Here's how to level-up your CFO/CIO relationship

When a CFO and CIO work together, their strategic partnership enables technology innovation, business agility, and financial processes that benefit the entire organization. The CFO of ServiceNow explains how you can overcome obstacles and develop a strong relationship with your chief financial officer.
Written by Michael Krigsman, Contributor

It is essential for the CIO and CFO to have a strong relationship. Cloud computing, mobility, and big data are driving a shift from functional silos (like finance, technology, or HR, for example) to cross-functional partnerships based on aligned incentives that drive collaboration.

Just as innovation in customer experience begins with a deeper understanding of the customer, understanding organizational financial drivers and investment goals can help every CIO be a more effective corporate leader. Still, creating a meaningful partnership with the CFO can be hard.

Given the profound value of building a solid CIO/CFO partnership, I asked the chief financial officer of ServiceNow, Gina Mastantuono, to share advice for CIOs. She appears as a guest on episode #708 of the CXOTalk series of conversations with people shaping our world.

Watch our entire, in-depth conversation in the video above and read the complete transcript. Check out edited comments from Gina Mastantuono, the CFO of ServiceNow, below:

Digital transformation and the CFO / CIO relationship

If you don't have alignment with a CIO early in the process, you're not going to enable great outcomes. That alignment is especially critical today more so than ever.

I'm blessed and lucky that I have such an incredible CIO [at ServiceNow} like Chris Bedi. We partner from the get-go.

Before we even budget for projects, we talk about the business needs and what business challenge we're trying to solve. Then we work together to ensure that we have the investment dollars required, that we have the bandwidth of the people. One piece of it is investment dollars; the other piece is making sure that you have the capacity internally to drive it.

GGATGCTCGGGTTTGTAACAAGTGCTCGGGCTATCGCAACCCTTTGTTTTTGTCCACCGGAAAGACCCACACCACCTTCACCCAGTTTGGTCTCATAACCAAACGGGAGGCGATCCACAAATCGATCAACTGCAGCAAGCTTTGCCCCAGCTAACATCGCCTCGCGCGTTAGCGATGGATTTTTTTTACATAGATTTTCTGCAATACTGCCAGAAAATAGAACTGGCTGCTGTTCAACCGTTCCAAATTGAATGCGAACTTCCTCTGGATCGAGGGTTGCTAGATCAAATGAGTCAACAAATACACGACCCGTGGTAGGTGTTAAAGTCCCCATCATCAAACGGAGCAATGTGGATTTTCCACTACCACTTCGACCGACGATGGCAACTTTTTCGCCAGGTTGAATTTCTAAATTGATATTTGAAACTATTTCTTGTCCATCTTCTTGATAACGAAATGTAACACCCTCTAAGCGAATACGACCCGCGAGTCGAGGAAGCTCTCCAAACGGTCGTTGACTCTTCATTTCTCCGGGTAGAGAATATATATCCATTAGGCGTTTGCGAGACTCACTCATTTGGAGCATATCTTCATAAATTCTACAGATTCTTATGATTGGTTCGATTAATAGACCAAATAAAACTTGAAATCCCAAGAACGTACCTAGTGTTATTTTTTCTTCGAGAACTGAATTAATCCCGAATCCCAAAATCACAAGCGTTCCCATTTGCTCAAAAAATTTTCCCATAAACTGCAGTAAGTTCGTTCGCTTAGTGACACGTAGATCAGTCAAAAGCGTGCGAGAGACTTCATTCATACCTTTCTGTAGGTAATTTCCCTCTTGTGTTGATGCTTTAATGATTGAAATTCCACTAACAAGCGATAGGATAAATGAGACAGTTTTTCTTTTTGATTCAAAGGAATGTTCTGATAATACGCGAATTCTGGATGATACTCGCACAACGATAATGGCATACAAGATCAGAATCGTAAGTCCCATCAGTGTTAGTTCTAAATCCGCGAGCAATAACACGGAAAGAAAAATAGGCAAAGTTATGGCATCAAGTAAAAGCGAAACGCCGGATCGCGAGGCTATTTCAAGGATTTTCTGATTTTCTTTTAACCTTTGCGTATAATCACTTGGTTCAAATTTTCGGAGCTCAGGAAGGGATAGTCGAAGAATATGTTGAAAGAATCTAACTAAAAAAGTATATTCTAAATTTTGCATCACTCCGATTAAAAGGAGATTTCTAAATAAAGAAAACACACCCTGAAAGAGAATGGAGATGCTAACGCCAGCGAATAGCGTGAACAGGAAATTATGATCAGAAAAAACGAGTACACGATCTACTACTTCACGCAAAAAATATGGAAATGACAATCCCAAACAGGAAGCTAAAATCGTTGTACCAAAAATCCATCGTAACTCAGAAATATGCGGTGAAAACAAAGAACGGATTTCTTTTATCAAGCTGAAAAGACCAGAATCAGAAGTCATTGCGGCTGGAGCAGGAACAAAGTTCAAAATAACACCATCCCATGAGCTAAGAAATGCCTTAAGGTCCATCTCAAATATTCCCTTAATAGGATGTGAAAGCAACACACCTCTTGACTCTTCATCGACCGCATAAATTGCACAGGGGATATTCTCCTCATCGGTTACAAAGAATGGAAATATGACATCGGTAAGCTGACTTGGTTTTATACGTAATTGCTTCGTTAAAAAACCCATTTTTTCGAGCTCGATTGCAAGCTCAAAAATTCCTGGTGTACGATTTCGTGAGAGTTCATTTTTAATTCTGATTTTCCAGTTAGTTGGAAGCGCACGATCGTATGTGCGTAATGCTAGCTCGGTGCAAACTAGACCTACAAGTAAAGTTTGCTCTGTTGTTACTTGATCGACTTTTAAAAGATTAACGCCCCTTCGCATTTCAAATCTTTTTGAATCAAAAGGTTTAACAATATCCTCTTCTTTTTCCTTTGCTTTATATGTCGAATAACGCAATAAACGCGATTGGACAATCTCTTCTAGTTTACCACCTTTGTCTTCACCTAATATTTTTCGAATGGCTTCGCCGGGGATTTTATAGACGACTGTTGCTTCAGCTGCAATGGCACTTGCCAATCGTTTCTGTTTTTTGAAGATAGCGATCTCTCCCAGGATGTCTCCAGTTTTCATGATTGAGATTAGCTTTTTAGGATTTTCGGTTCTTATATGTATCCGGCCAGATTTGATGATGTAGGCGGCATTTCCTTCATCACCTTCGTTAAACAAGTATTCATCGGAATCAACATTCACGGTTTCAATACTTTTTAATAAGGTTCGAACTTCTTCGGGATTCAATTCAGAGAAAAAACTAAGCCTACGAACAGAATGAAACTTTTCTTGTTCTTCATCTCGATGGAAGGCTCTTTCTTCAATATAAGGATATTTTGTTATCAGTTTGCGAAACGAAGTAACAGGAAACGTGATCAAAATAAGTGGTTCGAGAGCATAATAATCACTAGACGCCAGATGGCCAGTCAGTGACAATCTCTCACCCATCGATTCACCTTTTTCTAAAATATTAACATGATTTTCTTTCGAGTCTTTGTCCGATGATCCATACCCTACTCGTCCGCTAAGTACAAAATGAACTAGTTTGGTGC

If you're funding things and the company is not ready to manage them, then it's a waste of money. Understand that from the get-go.

On the other side when we're finalizing, making sure that we're really holding the organization accountable for the ROI, for the outcomes that we talked about at the beginning of the project, working together from start to finish is really going to help that.

The CFO / CIO relationship is the connective tissue that helps organizations see around the curve to understand what we need to do in the future. It drives value cross-functionally across the different organizations within the company.

We are pushing our teams to be more collaborative. If you're not working across the company and you're just focused on one area, you're not going to have the great outcomes that digital transformation can drive. Silos have to be broken down if you're really looking for successful digital transformation.

Cross-team collaboration and innovation

Building relationships within the organization (not just within your teams) becomes more and more important as you rise as a leader. Collaborating cross-functionally is the best way to ensure the right and the best outcomes, is a huge part of the future of leadership and the future of CFOs and how they think.